Talk:Solar Combined Heat Power System

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BLT Outlet Design: Just an observation concerning the purposed outlet design as shown in the CAD images and also in the model used in the Numerical Simulation (Tesla Turbine - 1913) study.

There are various ways to do this but a circular housing concentric around the axis with tangential exhaust pipes is one of the worst - as was pointed out in the Simulation study. If you must use the circular housing then make it longer, and slightly increase its diameter as it emerges to help slow the rotational speed, somewhat like a divergent nozzle. Then place a baffle plate, a disc with numerous holes in it, prior to the end cap. The space between the baffle and the end cap will serve as a form of static reservoir from which to draw off the exhaust conventionally.

The simplest exhaust design is basically the fluid-dynamically acceptable volute shape used in the boundary layer fan / pump designs.

Ckurtz (talk)

The efficiency computation is completely wrong!

Claiming 90% turbine efficiency will completely discredit the project in the eyes of experts. What about Carnot efficiency? What is the working temperature?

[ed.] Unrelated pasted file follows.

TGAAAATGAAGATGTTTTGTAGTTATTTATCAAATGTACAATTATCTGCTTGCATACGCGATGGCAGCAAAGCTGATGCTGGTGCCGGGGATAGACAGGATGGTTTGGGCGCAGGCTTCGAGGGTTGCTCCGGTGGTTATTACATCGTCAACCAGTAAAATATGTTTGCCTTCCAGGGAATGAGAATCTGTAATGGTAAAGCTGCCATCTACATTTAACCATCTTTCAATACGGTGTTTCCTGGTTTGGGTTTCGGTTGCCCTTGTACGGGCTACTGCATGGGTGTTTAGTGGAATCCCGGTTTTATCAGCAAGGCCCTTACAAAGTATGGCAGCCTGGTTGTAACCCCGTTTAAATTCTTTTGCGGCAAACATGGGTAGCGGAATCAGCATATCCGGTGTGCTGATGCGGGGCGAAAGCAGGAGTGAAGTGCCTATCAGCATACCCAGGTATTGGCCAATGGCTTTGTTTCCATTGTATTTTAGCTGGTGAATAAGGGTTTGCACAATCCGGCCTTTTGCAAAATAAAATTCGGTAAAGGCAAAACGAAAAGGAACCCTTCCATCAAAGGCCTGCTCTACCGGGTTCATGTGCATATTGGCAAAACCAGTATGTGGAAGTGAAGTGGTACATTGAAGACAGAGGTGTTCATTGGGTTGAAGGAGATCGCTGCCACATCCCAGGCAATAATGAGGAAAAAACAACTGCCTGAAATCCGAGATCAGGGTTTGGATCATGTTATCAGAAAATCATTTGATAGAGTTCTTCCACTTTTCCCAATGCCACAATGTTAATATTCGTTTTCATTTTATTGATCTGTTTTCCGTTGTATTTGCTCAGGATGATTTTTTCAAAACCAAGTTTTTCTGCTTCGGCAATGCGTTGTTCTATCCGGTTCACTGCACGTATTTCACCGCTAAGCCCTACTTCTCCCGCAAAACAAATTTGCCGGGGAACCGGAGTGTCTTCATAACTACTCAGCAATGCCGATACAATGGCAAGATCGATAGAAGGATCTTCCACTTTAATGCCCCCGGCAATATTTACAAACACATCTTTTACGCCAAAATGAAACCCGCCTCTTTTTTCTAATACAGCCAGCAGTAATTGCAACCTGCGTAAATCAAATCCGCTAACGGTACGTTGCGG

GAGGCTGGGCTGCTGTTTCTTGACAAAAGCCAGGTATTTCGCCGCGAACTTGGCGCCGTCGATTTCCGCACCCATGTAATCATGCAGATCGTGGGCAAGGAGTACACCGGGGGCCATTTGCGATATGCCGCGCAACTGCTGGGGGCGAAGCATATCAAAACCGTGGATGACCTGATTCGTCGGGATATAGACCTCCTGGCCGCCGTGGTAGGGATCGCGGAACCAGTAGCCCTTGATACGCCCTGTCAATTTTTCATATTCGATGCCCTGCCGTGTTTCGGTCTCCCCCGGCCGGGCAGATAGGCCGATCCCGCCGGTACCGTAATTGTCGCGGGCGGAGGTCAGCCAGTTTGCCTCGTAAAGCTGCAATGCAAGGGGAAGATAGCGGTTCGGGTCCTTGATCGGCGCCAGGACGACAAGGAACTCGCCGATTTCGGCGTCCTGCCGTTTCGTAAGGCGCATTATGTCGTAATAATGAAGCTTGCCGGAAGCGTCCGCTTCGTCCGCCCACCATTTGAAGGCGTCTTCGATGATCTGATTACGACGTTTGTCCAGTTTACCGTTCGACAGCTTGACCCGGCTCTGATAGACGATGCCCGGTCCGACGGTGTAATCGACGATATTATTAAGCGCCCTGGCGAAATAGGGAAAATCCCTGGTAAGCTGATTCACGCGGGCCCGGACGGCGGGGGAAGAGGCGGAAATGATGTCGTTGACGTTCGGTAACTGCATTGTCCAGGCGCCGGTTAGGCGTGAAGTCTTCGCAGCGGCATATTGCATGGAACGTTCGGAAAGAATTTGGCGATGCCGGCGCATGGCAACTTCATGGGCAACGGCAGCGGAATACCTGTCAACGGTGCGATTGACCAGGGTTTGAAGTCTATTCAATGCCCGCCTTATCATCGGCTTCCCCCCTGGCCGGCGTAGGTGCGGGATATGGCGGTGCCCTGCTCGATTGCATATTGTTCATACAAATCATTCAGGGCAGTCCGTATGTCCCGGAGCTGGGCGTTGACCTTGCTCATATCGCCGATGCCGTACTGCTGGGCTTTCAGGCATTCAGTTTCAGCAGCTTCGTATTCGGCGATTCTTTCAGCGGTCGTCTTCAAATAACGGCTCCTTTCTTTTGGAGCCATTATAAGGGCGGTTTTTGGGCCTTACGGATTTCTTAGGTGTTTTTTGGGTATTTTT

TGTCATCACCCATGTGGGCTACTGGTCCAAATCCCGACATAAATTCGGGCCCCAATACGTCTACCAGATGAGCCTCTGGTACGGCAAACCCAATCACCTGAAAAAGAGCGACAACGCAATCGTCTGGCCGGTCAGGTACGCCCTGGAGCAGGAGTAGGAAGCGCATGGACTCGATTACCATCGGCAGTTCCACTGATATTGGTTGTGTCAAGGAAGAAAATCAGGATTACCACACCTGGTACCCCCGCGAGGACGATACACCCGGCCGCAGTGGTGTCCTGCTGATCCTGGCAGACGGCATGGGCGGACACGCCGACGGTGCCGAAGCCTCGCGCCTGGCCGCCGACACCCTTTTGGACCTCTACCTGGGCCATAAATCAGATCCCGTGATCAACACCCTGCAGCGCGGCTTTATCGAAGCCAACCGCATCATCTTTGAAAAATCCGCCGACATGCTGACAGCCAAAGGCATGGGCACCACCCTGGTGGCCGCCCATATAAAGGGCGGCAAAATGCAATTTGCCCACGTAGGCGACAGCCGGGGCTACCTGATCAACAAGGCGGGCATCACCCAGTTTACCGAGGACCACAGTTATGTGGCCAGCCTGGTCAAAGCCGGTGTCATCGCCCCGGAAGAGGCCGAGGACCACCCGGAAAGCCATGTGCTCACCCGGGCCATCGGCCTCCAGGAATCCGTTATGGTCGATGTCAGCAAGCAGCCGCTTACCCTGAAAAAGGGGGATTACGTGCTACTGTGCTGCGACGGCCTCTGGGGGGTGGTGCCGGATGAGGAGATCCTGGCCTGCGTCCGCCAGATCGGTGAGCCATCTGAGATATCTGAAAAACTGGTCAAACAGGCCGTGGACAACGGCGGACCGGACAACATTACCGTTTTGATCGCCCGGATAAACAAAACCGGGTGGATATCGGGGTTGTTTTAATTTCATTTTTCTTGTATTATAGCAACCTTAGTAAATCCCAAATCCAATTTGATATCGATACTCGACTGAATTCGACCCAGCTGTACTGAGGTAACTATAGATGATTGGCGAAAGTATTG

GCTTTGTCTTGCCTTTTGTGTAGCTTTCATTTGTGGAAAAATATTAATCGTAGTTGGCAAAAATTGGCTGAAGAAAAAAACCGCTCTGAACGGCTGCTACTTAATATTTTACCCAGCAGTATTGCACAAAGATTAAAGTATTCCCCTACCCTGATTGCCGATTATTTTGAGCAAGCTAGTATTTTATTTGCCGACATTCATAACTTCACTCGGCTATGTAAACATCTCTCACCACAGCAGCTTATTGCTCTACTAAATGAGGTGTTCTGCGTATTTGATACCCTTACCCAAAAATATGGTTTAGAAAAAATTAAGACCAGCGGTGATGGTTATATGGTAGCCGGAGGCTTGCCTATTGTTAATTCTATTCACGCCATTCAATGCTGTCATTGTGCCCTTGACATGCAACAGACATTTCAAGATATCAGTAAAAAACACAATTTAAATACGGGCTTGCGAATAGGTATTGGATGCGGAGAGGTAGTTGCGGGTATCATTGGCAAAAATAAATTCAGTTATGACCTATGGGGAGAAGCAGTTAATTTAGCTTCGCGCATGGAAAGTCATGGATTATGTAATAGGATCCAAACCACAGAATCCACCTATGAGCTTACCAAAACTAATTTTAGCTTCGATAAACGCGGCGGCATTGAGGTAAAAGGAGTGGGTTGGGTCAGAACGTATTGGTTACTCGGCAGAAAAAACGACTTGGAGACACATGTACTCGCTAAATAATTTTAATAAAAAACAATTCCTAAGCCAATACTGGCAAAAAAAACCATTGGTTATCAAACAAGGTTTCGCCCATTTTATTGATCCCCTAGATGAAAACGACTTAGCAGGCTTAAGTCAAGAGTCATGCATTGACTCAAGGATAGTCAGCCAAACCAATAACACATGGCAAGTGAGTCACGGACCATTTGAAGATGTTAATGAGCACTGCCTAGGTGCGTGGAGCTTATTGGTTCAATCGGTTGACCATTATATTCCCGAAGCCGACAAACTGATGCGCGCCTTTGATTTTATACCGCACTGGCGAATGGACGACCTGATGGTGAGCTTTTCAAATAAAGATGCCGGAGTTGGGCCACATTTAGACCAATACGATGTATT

From real engineering computations and what I know about Tesla turbines, you will be happy if you can get 10% heat-to-mechanical work efficiency. Anyway, don't expect much more than that for small installations.

For a prototype, I will give you all the quality credit if you can get 5% global heat-to-electricity efficiency.

Also, the collector efficiency estimation is too optimistic. There are also mirror reflectivity loss (15%), interception factor loss (depending on the optical precision), endloss (depending on geometry and orientation), cosine loss (depending on orientation and location). You will get bad surprises when you realise the project!


and loss from dirt on the reflectors and glazing NT 09:46, 19 March 2010 (UTC)